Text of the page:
I am not alone when I say that I hate it when people tell me about their dreams. The inherent meaning in dreams can only be experienced by the viewer because the scenes of nonsense carry an innate meaning even they cannot convey. It’s not the nonsense, however, that’s so completely annoying about these conversations but the dithering nature of story the dreamer is trying to tell. Well remembered, actually interesting dreams shouldn’t take longer than five minutes to tell under normal circumstances. I find myself in these situations thinking, “Is there a point and could you kindly find it?”
Endgame: that’s what we are talking about. Every well told story has a purpose and an ending. The purpose is the deeper message the story is trying to convey. Often this is a moral lesson or an attempt to convey the importance of a particular social norm. The ending simply provides some sense of closure, something often lacking in our own lives. While the end may not put what I call the “big period” at the end of the story and leave room for the viewer/reader to imagine a more complete ending, the primary event of the story is wrapped up.
So I say to the creators and writers of The Walking Dead, “Is there a point, and can you kindly find it?”
TWD drew many, many devoted fans and built a very stable fan community over the years. The show itself would likely be able to continue indefinitely, according to the current head of AMC. However, horror only works when it’s given in small bites. When pain is brief, and we know the end is coming, much like a tattoo, it is cathartic. When that pain becomes endless it no longer functions on a psychologically satisfying level, it becomes torture, even for the sadist. Even serial killers eventually kill their victim.
Professional critics and bloggers alike have aired their complaints, including The Walking Dead Quitters Club via The Verge stating that they are finally, actually, quitting. Melissa Leon of the Daily Beast articles captures the general sentiment perfectly: “‘The Walking Dead’ Just Isn’t Fun Anymore“. I’m not looking to run up to Kirkman or Gimple’s door screaming “Burn the witch!”, but to expand on how we all got here, coldly bludgeoned bodies and all.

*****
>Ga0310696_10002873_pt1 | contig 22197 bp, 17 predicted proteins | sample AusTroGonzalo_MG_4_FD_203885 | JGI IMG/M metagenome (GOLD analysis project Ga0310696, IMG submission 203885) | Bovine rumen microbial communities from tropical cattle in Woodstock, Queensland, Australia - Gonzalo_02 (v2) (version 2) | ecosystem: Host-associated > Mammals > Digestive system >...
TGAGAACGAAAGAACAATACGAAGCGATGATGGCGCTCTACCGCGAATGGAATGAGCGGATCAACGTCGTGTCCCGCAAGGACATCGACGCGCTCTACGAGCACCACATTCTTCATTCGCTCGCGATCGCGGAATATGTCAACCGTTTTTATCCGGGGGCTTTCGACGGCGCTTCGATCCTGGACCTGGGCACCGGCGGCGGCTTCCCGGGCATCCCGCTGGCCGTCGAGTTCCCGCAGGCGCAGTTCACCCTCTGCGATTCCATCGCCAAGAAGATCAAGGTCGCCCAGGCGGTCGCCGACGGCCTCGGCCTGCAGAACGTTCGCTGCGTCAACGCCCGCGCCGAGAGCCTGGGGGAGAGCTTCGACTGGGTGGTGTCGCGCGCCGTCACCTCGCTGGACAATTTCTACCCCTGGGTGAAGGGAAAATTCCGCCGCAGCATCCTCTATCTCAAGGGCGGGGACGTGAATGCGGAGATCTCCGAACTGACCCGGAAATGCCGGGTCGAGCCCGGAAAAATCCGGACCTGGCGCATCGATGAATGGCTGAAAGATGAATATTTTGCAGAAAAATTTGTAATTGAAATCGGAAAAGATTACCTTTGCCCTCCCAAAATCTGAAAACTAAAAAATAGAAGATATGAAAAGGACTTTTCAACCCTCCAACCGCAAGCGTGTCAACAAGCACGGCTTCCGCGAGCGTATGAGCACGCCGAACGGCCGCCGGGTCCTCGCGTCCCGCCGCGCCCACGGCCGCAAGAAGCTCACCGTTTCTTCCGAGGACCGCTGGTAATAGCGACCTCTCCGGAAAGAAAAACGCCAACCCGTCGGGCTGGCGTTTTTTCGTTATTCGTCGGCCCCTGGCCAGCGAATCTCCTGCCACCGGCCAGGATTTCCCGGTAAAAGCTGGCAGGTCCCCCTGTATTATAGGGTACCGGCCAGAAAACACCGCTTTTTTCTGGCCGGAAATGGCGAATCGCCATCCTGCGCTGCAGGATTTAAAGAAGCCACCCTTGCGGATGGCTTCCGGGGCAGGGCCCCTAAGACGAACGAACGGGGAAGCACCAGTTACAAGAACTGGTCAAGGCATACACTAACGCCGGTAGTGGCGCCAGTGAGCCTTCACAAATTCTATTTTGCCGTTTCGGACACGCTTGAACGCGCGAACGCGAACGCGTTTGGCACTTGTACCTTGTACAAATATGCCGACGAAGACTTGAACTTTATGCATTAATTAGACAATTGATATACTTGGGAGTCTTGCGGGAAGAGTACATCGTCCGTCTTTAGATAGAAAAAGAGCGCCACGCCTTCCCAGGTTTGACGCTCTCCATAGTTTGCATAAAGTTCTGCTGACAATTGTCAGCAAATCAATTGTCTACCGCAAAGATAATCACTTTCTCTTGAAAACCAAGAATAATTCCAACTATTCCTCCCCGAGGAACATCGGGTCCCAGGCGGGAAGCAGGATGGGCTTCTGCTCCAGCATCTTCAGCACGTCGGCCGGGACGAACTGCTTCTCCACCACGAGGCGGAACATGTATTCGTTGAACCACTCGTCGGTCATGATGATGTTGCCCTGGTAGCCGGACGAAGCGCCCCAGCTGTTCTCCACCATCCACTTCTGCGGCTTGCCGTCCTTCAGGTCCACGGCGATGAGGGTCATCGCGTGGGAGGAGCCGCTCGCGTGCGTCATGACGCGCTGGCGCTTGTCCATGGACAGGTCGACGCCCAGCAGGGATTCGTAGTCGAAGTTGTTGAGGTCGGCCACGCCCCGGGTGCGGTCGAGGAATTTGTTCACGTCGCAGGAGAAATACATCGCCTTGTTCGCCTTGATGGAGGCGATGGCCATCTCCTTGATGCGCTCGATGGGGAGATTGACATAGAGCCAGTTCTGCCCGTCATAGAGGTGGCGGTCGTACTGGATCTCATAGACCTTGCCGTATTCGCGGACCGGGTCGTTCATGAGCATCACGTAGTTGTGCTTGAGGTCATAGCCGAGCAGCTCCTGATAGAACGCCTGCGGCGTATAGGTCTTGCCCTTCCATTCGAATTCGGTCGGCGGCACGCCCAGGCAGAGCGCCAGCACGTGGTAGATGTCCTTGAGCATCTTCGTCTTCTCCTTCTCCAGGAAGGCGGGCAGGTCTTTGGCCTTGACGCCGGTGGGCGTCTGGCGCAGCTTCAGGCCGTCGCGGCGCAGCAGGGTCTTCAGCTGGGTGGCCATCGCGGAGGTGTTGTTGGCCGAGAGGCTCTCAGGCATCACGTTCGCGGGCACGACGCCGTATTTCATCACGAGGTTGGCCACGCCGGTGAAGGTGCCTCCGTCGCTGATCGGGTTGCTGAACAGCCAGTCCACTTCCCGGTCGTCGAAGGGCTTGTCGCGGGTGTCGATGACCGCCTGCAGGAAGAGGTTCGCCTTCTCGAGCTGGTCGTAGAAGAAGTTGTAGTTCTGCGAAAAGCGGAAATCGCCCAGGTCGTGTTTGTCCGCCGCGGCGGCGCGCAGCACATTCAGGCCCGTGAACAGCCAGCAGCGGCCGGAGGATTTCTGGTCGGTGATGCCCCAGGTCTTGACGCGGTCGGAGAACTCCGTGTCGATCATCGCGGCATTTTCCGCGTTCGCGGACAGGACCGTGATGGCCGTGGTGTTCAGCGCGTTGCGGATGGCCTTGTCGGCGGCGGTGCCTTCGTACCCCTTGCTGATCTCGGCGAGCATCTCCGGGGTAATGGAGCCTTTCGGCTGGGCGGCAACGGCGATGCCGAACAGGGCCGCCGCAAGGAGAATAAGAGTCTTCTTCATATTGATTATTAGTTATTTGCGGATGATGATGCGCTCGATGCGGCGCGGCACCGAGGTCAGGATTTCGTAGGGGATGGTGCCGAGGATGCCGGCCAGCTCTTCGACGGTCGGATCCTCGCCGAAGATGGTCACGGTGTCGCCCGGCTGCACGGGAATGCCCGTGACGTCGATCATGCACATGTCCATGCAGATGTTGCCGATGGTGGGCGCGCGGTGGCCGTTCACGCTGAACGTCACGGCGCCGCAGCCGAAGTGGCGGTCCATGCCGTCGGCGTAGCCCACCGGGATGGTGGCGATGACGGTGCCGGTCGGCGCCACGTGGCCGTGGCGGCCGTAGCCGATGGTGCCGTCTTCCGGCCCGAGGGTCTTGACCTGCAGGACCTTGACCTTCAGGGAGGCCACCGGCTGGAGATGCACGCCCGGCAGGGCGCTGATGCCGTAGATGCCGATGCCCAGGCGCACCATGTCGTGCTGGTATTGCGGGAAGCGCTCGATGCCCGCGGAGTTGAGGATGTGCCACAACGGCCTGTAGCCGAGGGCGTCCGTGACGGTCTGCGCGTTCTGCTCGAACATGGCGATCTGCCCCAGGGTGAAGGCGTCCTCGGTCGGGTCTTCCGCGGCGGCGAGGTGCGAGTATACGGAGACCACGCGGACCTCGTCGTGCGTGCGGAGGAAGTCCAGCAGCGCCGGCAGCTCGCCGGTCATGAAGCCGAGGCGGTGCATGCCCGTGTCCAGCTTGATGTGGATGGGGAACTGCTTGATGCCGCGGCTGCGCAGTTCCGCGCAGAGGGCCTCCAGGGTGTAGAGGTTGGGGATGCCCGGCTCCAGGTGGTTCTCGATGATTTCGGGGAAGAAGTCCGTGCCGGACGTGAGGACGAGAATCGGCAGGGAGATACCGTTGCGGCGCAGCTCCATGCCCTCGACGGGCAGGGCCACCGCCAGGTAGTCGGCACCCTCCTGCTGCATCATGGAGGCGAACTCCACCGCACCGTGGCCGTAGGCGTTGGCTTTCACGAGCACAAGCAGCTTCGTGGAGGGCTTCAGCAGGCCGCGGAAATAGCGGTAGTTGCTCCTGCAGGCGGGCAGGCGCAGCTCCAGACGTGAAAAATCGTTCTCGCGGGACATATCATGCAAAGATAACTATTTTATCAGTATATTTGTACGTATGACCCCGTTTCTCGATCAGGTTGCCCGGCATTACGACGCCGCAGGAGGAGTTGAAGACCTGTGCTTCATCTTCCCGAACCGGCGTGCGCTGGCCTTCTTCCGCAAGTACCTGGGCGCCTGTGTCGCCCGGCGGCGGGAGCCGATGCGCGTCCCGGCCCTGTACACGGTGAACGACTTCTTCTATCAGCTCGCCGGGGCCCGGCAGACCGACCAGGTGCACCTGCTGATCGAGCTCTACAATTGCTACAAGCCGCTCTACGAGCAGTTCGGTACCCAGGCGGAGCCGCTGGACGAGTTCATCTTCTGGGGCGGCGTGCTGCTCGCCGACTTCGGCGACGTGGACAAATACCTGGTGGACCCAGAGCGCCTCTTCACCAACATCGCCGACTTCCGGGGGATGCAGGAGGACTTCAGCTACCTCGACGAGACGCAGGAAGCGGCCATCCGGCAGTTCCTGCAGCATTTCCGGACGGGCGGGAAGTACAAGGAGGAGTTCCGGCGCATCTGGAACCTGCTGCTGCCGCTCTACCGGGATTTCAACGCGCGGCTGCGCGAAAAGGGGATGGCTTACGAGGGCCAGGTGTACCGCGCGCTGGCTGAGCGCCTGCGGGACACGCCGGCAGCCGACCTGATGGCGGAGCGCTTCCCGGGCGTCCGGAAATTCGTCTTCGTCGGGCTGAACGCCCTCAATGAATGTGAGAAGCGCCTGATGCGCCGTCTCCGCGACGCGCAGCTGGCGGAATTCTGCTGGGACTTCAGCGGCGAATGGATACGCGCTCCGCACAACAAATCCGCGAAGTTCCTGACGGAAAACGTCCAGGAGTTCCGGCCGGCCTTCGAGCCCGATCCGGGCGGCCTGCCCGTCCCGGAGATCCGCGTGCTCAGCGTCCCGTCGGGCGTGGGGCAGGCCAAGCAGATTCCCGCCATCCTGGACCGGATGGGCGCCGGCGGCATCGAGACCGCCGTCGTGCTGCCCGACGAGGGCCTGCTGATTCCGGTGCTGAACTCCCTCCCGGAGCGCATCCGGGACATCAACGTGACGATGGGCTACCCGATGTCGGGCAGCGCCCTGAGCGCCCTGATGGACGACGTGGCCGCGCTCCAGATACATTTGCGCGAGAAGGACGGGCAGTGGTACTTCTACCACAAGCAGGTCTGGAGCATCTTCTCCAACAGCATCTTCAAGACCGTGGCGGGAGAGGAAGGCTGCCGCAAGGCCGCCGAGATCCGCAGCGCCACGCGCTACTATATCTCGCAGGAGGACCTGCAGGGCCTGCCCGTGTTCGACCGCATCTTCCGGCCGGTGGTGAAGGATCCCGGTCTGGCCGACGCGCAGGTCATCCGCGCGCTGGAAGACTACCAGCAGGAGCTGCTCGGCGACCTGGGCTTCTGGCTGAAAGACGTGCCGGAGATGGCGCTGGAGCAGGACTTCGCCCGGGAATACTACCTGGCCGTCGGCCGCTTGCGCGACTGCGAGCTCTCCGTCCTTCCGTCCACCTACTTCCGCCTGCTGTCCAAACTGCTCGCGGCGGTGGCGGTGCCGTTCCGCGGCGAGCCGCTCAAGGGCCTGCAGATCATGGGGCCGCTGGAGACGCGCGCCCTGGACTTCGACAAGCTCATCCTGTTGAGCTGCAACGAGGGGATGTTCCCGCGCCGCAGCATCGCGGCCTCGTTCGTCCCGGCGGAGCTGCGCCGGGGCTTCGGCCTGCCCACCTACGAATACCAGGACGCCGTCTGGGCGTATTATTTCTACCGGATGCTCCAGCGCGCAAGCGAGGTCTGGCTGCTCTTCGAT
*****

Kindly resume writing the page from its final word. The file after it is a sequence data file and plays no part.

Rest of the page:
While many complain about the complaining behind the TWD fan community with such clever retorts as “Just stop watching it then!” and “What did you expect? It’s called The Walking Dead.”, there is something to be said about such a diverse group of fans who have invested so much time in a show that has decidedly lost its purpose. Yes, can we all just stop watching? Of course, and after the events on the Season 7 premiere, I’m sure that will be the case for more than a few people (although certainly not enough to put a dent in the viewership).
The Walking Dead has always been a violent show, and violence is not what the audience is complaining about. The show has not been about zombies for quite awhile, but zombies are always in the background. Any of the characters can die, usually tragically, at any moment. Except for Rick. And Carl. And Normal Reedus’ Daryl*, with whom sales for “Daryl’s Wife” t-shirts and crossbow handled coffee mugs would plummet, as would AMC’s stock. Remember, “If Daryl Dies, We Riot”. Now available in stores.
When TWD began, there was a clear purpose in the show and we believed there was an end. The outward purpose seemed to be to establish a safe place for our shows heroes while they held on to their humanity. As in many modern zombie fiction, humanity is maintained through action, not biology alone. The earliest villain, Shane, was a complex character who we never really hated, unlike the stock cannibals and monologue-laden Bond villains of recent seasons. Thus the show shifted from “Humanity is a moral choice” to “Man is the real monster”, a far easier and contrite concept.
In the beginning the cast was interested in why the outbreak was happening at all, but once they discovered, “We’re all infected”, it was as though they couldn’t care less. There is something to be said about coping, however after Mike Bribiglia’s departure from the cast, no one seemed to even ponder why the zombies were there in the first place. This is completely contrary to human nature. If this is humanity then why did we ever invent myths and legends, let alone develop science?
The only focal drive in recent seasons has been to obtain revenge against those that the main cast has accidentally or foolishly entered into the territory of. It’s interesting the first time, and damn exhausting after that, especially when these pursuits of revenge are always rewarded with more unnecessary pain. Get Rick a copy of The Count of Monte Cristo immediately!
It has become clear as the seasons pass, and became crystal last Sunday, that there was never a real endgame. While we continue to dig deeper and deeper for the meaning in played out, poorly used old testament references, we must accept the obvious: TWD is being developed by the equivalent of someone who read Blood Meridian too many times in college and never quite understood the point nor has the creative chops to mimic the plot, and is now just ripping off The Road. This is a person, or people, who watched Romero’s Night of the Living Dead and became a flesh and blood representation of Nirvana’s “In Bloom.”